Donald Trump has been president of the United States for a week and already a third of Californians hate him so much they want to leave the country and take the rest of the state with them.
California authorities agreed to let Calexit backers start collecting the more than 500,000 signatures needed to put a secessionist measure on the ballot Thursday paving the way for a free and independent Golden State.
Marcus Evans and his group YesCalifornia agree secession will be difficult, but they argue it would be worth it if Golden State residents don’t have to pay to support the U.S. government, according to their website.
“Being a U.S. state is no longer serving California’s best interests. On issues ranging from peace and security to natural resources and the environment, it has become increasingly true that California would be better off as an independent country.”
President Trump’s actions during his first week in office, everything from gagging federal agencies to threatening to impose a 20 percent import tax on Mexican goods, have only fueled the Calexit secessionist movement.
A new poll shows one-in-three Californians, 32 percent, now support Calexit, a plan to peacefully withdraw from the United States, up from 20 percent of residents who favored secession in 2014, political consultant Steve Maviglio told Reuters.
“There’s such hostility towards Trump that many citizens believe it would be smarter to leave than fight.”
If the Calexit measure wins a place on the state ballot and gains the support of a majority of Golden State voters it would eliminate certain phrases in the California constitution that keep it in the union. The sentence that makes the U.S. Constitution the “supreme law of the land” would be removed along with the phrase declaring California an “inseparable part of the United States.”
Then, in 2019, another referendum would ask Golden State voters if they would like to have their own country and if 55 percent agree to secede from the union, it would be treated as California’s declaration of independence. The ballot measure would direct the governor to ask the United Nations to admit California.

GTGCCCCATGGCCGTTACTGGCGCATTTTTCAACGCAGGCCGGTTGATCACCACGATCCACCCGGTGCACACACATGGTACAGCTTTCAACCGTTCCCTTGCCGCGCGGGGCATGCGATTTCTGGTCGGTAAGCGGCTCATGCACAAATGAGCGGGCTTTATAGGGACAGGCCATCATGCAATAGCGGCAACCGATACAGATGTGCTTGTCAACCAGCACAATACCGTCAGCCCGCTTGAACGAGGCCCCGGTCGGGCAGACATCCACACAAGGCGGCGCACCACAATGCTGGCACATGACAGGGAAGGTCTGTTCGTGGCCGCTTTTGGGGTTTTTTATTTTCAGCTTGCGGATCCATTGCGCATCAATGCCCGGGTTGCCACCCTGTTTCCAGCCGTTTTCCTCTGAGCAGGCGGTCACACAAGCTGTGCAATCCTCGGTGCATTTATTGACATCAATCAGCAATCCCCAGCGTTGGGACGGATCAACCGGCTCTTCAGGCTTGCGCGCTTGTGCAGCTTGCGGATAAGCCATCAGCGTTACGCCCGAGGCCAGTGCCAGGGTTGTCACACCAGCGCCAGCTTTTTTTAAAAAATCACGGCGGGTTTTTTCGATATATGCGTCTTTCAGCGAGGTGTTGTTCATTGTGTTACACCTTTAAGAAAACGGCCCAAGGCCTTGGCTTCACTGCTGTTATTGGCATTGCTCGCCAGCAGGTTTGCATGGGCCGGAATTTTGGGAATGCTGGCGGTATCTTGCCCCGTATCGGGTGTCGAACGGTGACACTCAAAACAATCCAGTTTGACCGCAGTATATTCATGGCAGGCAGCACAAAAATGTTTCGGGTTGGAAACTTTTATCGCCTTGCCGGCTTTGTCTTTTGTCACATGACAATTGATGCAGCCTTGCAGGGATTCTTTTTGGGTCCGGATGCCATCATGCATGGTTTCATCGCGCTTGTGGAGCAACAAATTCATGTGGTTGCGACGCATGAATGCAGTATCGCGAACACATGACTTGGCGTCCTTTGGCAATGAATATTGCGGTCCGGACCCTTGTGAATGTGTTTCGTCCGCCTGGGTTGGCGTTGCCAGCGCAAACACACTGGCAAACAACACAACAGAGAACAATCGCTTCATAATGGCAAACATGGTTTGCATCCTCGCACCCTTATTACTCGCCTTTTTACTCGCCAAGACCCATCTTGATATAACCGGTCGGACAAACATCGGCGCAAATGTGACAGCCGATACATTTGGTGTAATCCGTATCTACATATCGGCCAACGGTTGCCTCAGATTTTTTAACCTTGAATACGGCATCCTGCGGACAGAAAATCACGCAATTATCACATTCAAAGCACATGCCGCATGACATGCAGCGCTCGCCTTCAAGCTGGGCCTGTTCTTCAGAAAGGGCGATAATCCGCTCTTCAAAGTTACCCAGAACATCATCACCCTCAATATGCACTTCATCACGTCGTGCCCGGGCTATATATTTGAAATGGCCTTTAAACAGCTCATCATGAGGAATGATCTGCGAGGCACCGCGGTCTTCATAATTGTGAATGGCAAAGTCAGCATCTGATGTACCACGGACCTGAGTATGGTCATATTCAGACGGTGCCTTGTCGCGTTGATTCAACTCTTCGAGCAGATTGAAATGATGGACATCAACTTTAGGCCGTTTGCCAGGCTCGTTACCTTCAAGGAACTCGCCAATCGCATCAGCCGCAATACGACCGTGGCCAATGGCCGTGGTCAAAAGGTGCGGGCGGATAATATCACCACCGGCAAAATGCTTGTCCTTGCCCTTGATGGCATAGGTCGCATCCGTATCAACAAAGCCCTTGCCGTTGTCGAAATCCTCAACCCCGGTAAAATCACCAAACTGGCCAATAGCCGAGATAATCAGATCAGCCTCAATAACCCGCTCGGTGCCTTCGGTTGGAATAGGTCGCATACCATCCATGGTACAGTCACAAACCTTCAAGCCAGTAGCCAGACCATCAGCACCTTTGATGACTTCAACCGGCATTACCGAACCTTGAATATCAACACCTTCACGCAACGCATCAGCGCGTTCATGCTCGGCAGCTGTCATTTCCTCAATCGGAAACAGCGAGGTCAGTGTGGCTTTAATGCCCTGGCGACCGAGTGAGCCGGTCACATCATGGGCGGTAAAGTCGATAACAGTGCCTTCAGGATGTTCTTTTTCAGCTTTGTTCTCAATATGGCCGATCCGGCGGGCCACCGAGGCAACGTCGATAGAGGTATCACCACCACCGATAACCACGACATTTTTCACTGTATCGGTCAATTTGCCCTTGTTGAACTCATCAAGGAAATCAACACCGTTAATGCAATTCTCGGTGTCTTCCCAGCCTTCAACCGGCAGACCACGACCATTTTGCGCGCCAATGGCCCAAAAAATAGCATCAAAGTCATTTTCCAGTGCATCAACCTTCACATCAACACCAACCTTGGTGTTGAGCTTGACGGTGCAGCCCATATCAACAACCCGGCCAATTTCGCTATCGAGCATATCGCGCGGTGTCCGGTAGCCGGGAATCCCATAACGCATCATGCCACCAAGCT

Drawing on the logic of the recent Brexit vote, Calexit backers argue California residents would be better off paying for their own infrastructure projects than passing the money on to Washington and waiting for a federal handout, according to their website.
“As the sixth largest economy in the world, California is more economically powerful than France and has a population larger than Poland. Point by point, California compares and competes with countries, not just the 49 other states.”
A similar secessionist movement popped up in Texas after Barack Obama was re-elected to the White House in 2012, and then again in 2016 after the Brexit vote, Daniel Miller, president of the Texas Nationalist Movement told the Huffington Post at the time.
“This cake has been baking for a long time, it’s the Obama administration that put the candles on the cake and lit it for us.”
During Obama’s presidency more than 40 states filed secession petitions with the White House’s “We the People” program, but none drew as many signatures as Texas with 81,000 signatures.
Such secessionist arguments have largely fallen flat in the United States, but California voters who supported Hillary Clinton during the election are distinctly unhappy with Trump’s first week in office. In November, Californians supported Clinton nearly two-to-one, and now that Trump is making good on his promises to curb immigration and repeal Obamacare, some Golden State residents have had enough.
Last week, Calexit activists rallied in Los Angeles and San Francisco carrying signs that read “California out of the United States” and “U.S. out of California.”
San Francisco is leading the fight against Trump’s attack on sanctuary cities and state lawmakers are considering legislation that would essentially make California a sanctuary state.
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[Featured Image by Sunflower/Shutterstock]